- MATERIAL AND TECHNIQUE:
- Maple and rush
- Overall: 41 3/8 x 18 1/4 x 16 3/4 in. (105.08 x 46.35 x 42.54 cm.)
- Decorative Arts and Design
- American Art - 18th Century, Level 4
- CREDIT LINE:
- Dallas Museum of Art, The Faith P. and Charles L. Bybee Collection, gift of Faith P. Bybee
- Image courtesy Dallas Museum of Art.
- OBJECT NUMBER:
Made of maple with a heavy ball stretcher in front, rush seat, and a careful gradation of back slats, this side chair is a particularly well-preserved example of a popular type. Because of its well-liked style, relative comfort, and affordability, chairs such as these were made well into the early years of the 20th century and can be found in a number of collections, both public and private. Centers of production included the Delaware River Valley of Philadelphia and South Jersey, but this type of chair shows a strong European influence as well. By grafting the ball-and-ring stretcher of fashionable New England chairs onto a local tradition of Germanic slat-back chairs, Philadelphia chairmakers were able to more effectively compete in the marketplace.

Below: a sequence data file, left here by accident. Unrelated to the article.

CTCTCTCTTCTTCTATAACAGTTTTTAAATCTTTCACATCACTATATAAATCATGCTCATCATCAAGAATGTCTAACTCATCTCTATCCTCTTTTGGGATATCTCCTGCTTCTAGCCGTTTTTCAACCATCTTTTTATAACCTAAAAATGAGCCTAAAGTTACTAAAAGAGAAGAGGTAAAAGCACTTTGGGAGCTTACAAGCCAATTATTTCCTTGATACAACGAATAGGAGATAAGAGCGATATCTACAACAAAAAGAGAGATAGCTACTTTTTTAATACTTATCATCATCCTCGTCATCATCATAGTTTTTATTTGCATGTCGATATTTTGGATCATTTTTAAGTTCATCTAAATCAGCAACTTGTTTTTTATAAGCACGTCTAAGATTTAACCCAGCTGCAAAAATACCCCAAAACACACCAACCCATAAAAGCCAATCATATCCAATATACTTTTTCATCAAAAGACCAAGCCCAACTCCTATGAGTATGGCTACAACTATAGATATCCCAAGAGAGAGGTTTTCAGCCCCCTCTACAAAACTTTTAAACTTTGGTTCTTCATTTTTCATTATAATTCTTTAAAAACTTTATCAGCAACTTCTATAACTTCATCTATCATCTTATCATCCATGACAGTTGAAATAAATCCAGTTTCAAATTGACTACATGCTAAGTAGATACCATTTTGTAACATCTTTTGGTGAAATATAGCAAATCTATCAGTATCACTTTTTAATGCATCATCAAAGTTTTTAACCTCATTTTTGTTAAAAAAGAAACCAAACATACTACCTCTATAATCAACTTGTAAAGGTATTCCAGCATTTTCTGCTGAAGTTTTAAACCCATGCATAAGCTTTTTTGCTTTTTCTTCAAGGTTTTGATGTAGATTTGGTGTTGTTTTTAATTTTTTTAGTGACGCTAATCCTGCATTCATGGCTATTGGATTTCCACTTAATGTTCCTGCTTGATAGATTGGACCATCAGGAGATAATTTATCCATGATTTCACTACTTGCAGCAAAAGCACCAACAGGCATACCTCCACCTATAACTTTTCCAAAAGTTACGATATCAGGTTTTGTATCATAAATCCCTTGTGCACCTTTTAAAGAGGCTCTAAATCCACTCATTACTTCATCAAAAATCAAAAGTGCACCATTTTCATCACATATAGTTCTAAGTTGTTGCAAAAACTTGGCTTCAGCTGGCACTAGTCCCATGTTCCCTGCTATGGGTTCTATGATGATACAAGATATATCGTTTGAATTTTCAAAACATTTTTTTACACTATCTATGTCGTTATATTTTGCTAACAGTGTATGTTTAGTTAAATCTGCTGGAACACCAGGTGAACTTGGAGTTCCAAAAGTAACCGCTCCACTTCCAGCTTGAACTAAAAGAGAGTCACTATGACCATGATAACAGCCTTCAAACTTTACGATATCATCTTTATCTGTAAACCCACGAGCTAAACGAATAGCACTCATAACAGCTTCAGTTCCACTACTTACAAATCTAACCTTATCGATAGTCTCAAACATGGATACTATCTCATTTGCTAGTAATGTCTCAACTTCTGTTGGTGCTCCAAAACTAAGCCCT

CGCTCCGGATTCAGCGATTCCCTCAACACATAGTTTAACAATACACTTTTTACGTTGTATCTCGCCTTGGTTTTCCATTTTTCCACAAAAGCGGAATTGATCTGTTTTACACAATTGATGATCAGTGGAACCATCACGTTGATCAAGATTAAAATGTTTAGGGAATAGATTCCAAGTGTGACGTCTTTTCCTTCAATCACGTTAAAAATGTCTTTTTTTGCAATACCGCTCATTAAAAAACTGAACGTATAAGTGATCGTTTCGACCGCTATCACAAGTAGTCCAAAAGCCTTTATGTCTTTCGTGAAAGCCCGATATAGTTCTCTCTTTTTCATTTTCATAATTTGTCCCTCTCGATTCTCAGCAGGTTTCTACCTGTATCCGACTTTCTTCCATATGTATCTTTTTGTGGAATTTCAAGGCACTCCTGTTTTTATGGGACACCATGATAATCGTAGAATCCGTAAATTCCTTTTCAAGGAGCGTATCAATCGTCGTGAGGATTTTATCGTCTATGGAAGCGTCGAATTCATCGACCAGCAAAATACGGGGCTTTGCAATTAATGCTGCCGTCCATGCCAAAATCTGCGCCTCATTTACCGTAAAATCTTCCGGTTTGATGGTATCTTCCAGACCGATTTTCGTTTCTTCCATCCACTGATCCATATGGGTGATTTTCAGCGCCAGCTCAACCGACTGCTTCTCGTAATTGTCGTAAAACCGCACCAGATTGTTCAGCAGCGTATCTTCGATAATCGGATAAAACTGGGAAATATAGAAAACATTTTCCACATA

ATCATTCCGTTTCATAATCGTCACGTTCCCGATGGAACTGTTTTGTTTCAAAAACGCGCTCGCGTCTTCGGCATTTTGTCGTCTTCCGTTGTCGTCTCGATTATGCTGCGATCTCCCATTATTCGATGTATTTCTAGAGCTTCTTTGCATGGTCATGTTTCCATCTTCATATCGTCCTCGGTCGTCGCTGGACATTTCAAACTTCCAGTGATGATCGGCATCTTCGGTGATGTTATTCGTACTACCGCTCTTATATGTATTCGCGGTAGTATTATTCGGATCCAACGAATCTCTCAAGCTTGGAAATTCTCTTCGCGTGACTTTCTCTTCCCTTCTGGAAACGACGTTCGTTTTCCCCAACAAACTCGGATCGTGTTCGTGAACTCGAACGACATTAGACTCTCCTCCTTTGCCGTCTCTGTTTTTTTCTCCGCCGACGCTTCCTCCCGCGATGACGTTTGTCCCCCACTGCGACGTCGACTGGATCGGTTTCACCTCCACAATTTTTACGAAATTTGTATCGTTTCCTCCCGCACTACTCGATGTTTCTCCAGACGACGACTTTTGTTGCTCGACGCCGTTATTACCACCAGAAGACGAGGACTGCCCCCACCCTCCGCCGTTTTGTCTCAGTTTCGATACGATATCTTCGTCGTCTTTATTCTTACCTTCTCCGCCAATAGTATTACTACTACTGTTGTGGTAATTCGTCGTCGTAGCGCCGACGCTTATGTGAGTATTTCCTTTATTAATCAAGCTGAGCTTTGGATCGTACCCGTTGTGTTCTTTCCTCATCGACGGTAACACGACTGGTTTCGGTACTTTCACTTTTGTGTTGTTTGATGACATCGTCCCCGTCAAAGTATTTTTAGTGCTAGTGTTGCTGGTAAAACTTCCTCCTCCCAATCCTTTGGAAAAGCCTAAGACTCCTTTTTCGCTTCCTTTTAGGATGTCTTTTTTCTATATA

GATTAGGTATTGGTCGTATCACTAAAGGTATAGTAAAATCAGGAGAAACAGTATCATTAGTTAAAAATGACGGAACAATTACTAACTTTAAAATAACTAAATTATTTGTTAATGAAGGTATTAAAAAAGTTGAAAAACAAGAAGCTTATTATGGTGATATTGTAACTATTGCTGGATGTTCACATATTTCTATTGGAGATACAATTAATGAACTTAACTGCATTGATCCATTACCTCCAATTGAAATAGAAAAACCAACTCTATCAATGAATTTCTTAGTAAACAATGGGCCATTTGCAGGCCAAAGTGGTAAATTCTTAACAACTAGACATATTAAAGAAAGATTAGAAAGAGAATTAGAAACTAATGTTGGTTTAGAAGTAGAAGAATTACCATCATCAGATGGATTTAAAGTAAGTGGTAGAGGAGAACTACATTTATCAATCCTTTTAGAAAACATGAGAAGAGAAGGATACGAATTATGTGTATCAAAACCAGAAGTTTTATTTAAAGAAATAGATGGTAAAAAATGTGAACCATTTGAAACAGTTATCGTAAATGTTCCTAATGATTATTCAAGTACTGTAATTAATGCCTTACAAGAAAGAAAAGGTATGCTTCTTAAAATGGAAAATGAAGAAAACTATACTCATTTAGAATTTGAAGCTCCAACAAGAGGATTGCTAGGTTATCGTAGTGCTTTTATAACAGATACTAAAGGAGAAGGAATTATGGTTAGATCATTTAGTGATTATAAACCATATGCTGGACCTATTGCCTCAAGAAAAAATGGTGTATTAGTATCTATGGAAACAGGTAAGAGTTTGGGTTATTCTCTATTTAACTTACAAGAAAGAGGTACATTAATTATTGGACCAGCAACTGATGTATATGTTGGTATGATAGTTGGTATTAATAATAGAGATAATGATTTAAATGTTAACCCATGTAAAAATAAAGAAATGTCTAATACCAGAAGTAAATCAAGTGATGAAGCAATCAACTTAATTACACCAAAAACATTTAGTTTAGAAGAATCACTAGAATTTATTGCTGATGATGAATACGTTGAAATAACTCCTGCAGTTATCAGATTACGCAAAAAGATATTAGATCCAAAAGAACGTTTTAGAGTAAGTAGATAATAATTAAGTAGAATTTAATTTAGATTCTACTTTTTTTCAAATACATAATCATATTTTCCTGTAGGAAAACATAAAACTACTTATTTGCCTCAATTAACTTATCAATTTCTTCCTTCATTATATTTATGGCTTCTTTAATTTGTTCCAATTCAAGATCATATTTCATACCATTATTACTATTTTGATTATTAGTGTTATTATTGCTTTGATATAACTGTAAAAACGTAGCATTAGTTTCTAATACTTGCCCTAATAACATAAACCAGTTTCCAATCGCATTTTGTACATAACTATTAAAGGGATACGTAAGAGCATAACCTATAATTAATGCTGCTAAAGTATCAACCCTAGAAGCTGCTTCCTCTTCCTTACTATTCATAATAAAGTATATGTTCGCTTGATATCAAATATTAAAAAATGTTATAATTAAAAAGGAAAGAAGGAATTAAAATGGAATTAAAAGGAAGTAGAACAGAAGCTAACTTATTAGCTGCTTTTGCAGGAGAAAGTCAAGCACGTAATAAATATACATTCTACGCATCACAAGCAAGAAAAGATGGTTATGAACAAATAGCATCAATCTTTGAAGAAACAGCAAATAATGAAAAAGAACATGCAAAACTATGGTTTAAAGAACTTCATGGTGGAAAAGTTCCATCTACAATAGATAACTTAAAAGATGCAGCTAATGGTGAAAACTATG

Heather Bowling, Digital Collections Content Coordinator, 2016.
Mabel Crispin Powers, "The Ware Chairs of South Jersey," Antiques, Volume 9 (May 1926): 307-311.
Richard H. Randall, Jr., American Furniture in the Museum of Fine Arts Boston, Boston: Museum of Fine Arts, 1965, 178-79.